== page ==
Wednesday, December 17, 2014

Two Golem Stories

Two famous books about the golem of Prague:
  • The Golem by Gustav Meyrink (1914), translated by Mike Mitchell
  • The Golem and the Wondrous Deeds of the Maharal of Prague by Yudl Rosenberg (1909), translated by Curt Leviant.
Pursuing my fascination with the development of the golem story, I've recently read both of these books. Each one has an extremely useful and fascinating introduction, offering insights about the authors' originality and background.

I believe that both books had great influence on the huge number of adaptations and appropriations of the Golem story during the last 100 years -- a history that's documented in detail in Wikipedia (accuracy as always unknown and stability of the article unpredictable).

Meyrink's Golem tale is phantasmagorical. The narrator sees words in a book emerge like living creatures. The houses of Prague appear to him to squat like animals. The narrator is never even certain of his own identity.

The appearance of Meyrink's golem is preceded by "eerie portents which presage the irruption of that spectre into the physical world." (p. 59) And people who see the golem are paralyzed with fear at the sight of the hulking figure with a smooth, round head. They are never sure they have witnessed its presence, which manifests only every 33 years.

You can read Meyrink's book as one of those dreams where you keep waking up but you wake up into another dream, becoming more and more disoriented and frightened, and indeed the character of the Puppetmaster, a tale teller in the story, says: "dreams carry within them dark truths, which when I am awake, glimmer faintly in the depths of my soul like the after-images of brightly coloured fairy tales." (p 42)

Yudl Rosenberg's Golem is narrated by an eyewitness to the legendary events in Prague in the days of Rabbi Judah Loew. Rosenberg invented many of the now-classic heroic deeds in which the Rabbi outsmarted the antisemites of Prague by using the Golem to do his bidding. The golem had an invisibility cloak and massive strength, two features that made him especially effective in carrying out his trickster duties and revealing the machinations of Jew-hating evildoers to the more sympathetic authorities. Rosenberg was so effective at making his original tales sound like old legends that most people attribute his creations to folklore.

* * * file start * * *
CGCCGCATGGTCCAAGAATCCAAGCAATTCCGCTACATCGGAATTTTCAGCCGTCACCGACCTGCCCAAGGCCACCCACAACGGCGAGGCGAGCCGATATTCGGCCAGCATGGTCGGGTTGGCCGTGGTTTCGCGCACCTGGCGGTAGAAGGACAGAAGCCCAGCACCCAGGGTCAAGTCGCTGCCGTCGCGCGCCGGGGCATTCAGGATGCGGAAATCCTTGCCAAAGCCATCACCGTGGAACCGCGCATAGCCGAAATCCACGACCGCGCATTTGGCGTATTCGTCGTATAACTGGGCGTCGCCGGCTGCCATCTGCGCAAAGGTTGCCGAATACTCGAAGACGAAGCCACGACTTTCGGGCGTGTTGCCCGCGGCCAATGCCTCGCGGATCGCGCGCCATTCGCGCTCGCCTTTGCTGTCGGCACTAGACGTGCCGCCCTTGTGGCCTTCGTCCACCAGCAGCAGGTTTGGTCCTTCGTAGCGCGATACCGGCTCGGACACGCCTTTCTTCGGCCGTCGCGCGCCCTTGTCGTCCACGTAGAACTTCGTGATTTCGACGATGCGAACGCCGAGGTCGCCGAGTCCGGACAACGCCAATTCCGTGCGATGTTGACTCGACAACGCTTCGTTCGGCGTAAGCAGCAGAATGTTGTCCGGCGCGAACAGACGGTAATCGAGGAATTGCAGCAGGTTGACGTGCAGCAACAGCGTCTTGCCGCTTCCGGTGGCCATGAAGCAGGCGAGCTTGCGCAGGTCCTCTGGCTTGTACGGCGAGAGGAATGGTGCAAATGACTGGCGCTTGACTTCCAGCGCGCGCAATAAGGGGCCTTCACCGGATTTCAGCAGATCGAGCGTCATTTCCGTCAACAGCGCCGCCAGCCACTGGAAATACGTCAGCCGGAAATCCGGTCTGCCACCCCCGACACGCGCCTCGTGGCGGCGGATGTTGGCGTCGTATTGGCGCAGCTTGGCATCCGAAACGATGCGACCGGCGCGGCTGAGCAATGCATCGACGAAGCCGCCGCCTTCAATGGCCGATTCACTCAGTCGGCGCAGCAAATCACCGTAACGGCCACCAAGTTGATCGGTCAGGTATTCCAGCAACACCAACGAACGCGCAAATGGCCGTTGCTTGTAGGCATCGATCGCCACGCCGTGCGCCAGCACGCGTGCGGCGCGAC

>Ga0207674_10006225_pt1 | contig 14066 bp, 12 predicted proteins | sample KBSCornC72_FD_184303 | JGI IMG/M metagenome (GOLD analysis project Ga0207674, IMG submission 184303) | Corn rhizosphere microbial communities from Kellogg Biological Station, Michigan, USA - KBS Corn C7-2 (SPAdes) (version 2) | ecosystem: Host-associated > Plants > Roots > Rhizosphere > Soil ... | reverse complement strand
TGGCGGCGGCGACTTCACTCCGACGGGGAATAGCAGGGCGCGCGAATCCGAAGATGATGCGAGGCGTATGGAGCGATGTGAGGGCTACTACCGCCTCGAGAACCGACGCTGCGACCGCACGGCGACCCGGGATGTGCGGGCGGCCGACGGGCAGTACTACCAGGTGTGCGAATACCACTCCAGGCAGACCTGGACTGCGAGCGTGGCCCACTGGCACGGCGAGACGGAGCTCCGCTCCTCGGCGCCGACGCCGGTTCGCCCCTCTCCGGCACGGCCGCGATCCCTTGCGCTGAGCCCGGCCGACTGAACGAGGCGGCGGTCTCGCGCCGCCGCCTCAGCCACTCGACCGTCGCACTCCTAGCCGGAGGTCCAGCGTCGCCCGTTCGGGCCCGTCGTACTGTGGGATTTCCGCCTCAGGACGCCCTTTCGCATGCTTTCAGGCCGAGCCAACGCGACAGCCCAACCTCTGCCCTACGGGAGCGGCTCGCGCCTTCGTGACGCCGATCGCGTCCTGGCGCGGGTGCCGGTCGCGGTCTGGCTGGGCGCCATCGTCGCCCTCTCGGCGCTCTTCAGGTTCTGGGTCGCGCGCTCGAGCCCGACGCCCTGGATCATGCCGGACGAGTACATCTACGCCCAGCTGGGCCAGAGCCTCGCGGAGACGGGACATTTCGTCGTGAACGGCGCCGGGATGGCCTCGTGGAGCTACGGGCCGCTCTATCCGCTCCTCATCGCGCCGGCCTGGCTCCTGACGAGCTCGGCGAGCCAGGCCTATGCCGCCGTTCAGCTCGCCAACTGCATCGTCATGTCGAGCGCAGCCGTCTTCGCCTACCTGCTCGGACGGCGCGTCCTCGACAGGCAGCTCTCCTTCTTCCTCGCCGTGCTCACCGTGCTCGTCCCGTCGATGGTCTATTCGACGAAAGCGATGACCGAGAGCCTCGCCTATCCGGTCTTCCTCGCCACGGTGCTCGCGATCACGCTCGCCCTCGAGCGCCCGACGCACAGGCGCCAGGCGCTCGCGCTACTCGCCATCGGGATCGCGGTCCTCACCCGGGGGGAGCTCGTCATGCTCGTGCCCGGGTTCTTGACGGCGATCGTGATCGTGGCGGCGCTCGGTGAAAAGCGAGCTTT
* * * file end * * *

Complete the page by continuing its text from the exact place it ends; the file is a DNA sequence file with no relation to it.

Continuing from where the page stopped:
These two approaches to the Golem as either a figure of fearful danger or as a helpful tool in protecting the Jews are both very fascinating. The straightforward folkish narrative style of Rosenberg contrasts to Meyrink's unreliable narrator: a man who isn't sure of his own identity, much less capable of really explaining what's happening to him. So many other approaches to the idea of a Golem have followed, from serious treatments to those bordering on silliness -- a literary history to savor, I think.

Saturday, December 13, 2014

"On the Eve"

On the Eve: The Jews of Europe Before the Second World War by Bernard Wasserstein is a magnificent book but almost unbearable to read. Organized in a fascinating way, the book documents the disintegration of Jewish life in Europe. Each topic is handled brilliantly, in my opinion. The sketches of life in cities with important Jewish populations, the description of the lives of the religious and the assimilated, of luftmenchen, of women, of young people, of various political sides, of scholarly organizations and secular organizations, of social life and work life, and of many other trends are all fascinating. But in each case, the promises of belonging to the greater European society, the promises that Jews had believed in earlier in the twentieth century, were all betrayed as antisemitism took over European thought -- and not solely in Germany.

The Jews' growing consciousness of what was coming, and their ineffective efforts to escape, as well as of the efforts of Jews elsewhere (and the indifference and hostility of so many non-Jews) are harrowing. Wasserstein quotes a number of poems and statements showing how aware and desperate the Jewish people became. For example, a 1938 poem titled "Unser shtetl brent" -- Our town is burning." He quotes both the Yiddish and the translation:
"Everything around is on fire!
And you stand and stare
with folded arms,
and you stand and stare.
Our town is burning."
-- Mordkhe Gebirtig (p. 50)
The last two paragraphs of the book -- unbearable:

"They might be captains of their souls but they were not masters of their fate. Theirs was, for the most part, the agitated ineffectuality of flies sealed in a bottle, slowly suffocating.